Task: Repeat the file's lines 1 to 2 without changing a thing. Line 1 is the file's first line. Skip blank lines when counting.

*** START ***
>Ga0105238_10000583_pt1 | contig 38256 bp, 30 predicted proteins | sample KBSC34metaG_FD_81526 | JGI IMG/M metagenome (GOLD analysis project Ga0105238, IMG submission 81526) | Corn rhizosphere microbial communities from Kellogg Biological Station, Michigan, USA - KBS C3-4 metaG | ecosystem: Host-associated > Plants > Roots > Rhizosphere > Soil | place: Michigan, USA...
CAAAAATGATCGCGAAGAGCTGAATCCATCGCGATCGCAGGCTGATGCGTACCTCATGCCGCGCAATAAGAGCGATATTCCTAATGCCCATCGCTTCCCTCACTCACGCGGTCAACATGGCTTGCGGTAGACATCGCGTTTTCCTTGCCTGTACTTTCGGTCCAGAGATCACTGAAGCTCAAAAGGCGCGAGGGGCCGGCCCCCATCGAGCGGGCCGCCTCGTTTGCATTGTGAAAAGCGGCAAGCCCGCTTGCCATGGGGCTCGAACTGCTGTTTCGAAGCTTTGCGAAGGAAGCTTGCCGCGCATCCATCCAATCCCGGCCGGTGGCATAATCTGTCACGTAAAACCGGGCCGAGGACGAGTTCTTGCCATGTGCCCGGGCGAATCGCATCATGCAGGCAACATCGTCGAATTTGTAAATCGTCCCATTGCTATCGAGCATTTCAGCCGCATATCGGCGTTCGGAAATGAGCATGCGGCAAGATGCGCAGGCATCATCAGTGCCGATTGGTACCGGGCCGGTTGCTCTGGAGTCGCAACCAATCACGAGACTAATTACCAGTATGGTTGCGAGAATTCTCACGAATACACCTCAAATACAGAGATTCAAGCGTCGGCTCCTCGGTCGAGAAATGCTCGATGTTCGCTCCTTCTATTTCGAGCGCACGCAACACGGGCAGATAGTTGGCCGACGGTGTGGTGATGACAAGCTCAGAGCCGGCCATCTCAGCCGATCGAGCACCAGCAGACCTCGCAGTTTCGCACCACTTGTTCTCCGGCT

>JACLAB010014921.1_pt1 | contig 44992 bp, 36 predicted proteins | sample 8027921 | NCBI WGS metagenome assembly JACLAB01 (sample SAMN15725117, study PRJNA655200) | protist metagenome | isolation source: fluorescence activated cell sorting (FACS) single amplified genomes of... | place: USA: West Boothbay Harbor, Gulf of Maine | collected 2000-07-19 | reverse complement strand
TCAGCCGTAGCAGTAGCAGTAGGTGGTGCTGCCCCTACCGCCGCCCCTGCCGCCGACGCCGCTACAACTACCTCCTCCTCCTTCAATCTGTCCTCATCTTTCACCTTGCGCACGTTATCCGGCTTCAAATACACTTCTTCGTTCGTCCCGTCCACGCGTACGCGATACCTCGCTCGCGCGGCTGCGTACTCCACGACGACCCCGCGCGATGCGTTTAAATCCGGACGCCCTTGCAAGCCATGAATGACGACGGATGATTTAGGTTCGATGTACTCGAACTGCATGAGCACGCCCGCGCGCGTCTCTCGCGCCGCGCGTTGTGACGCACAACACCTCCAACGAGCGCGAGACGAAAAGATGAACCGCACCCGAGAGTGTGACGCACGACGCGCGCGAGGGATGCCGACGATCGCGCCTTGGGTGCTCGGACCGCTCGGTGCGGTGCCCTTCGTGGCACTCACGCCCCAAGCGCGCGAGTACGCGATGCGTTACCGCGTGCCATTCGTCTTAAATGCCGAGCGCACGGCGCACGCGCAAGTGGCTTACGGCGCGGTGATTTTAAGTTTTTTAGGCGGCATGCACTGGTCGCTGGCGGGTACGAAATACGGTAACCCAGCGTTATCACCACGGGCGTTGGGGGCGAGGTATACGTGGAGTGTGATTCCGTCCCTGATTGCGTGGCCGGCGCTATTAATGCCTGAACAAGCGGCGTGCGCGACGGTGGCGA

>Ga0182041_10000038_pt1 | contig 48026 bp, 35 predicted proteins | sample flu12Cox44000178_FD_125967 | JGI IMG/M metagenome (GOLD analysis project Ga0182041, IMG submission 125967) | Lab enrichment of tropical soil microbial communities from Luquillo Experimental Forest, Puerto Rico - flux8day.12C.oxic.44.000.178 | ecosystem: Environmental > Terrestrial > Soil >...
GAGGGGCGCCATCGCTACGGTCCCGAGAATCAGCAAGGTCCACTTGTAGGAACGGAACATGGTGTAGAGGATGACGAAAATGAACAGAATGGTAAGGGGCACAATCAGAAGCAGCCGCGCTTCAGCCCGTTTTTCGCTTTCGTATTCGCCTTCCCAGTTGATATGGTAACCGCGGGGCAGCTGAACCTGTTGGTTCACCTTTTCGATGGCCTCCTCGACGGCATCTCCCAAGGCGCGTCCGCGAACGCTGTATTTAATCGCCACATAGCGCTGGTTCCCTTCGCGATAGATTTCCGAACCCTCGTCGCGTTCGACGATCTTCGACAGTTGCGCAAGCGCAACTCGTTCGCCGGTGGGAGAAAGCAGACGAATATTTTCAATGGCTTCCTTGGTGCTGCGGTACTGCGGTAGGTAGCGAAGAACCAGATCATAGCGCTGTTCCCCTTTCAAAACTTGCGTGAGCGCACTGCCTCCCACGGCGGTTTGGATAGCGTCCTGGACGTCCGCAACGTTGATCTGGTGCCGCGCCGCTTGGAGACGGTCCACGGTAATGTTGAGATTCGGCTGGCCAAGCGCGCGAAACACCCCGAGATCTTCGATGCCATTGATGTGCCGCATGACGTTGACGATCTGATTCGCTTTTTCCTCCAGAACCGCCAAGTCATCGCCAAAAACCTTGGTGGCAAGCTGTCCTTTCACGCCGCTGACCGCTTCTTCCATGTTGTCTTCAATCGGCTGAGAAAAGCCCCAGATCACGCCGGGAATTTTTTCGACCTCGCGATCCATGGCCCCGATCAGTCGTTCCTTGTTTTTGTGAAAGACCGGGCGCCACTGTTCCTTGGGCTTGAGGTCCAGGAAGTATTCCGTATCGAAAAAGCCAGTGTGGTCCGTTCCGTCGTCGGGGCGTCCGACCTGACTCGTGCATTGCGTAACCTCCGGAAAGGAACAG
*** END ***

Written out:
>Ga0105238_10000583_pt1 | contig 38256 bp, 30 predicted proteins | sample KBSC34metaG_FD_81526 | JGI IMG/M metagenome (GOLD analysis project Ga0105238, IMG submission 81526) | Corn rhizosphere microbial communities from Kellogg Biological Station, Michigan, USA - KBS C3-4 metaG | ecosystem: Host-associated > Plants > Roots > Rhizosphere > Soil | place: Michigan, USA...
CAAAAATGATCGCGAAGAGCTGAATCCATCGCGATCGCAGGCTGATGCGTACCTCATGCCGCGCAATAAGAGCGATATTCCTAATGCCCATCGCTTCCCTCACTCACGCGGTCAACATGGCTTGCGGTAGACATCGCGTTTTCCTTGCCTGTACTTTCGGTCCAGAGATCACTGAAGCTCAAAAGGCGCGAGGGGCCGGCCCCCATCGAGCGGGCCGCCTCGTTTGCATTGTGAAAAGCGGCAAGCCCGCTTGCCATGGGGCTCGAACTGCTGTTTCGAAGCTTTGCGAAGGAAGCTTGCCGCGCATCCATCCAATCCCGGCCGGTGGCATAATCTGTCACGTAAAACCGGGCCGAGGACGAGTTCTTGCCATGTGCCCGGGCGAATCGCATCATGCAGGCAACATCGTCGAATTTGTAAATCGTCCCATTGCTATCGAGCATTTCAGCCGCATATCGGCGTTCGGAAATGAGCATGCGGCAAGATGCGCAGGCATCATCAGTGCCGATTGGTACCGGGCCGGTTGCTCTGGAGTCGCAACCAATCACGAGACTAATTACCAGTATGGTTGCGAGAATTCTCACGAATACACCTCAAATACAGAGATTCAAGCGTCGGCTCCTCGGTCGAGAAATGCTCGATGTTCGCTCCTTCTATTTCGAGCGCACGCAACACGGGCAGATAGTTGGCCGACGGTGTGGTGATGACAAGCTCAGAGCCGGCCATCTCAGCCGATCGAGCACCAGCAGACCTCGCAGTTTCGCACCACTTGTTCTCCGGCT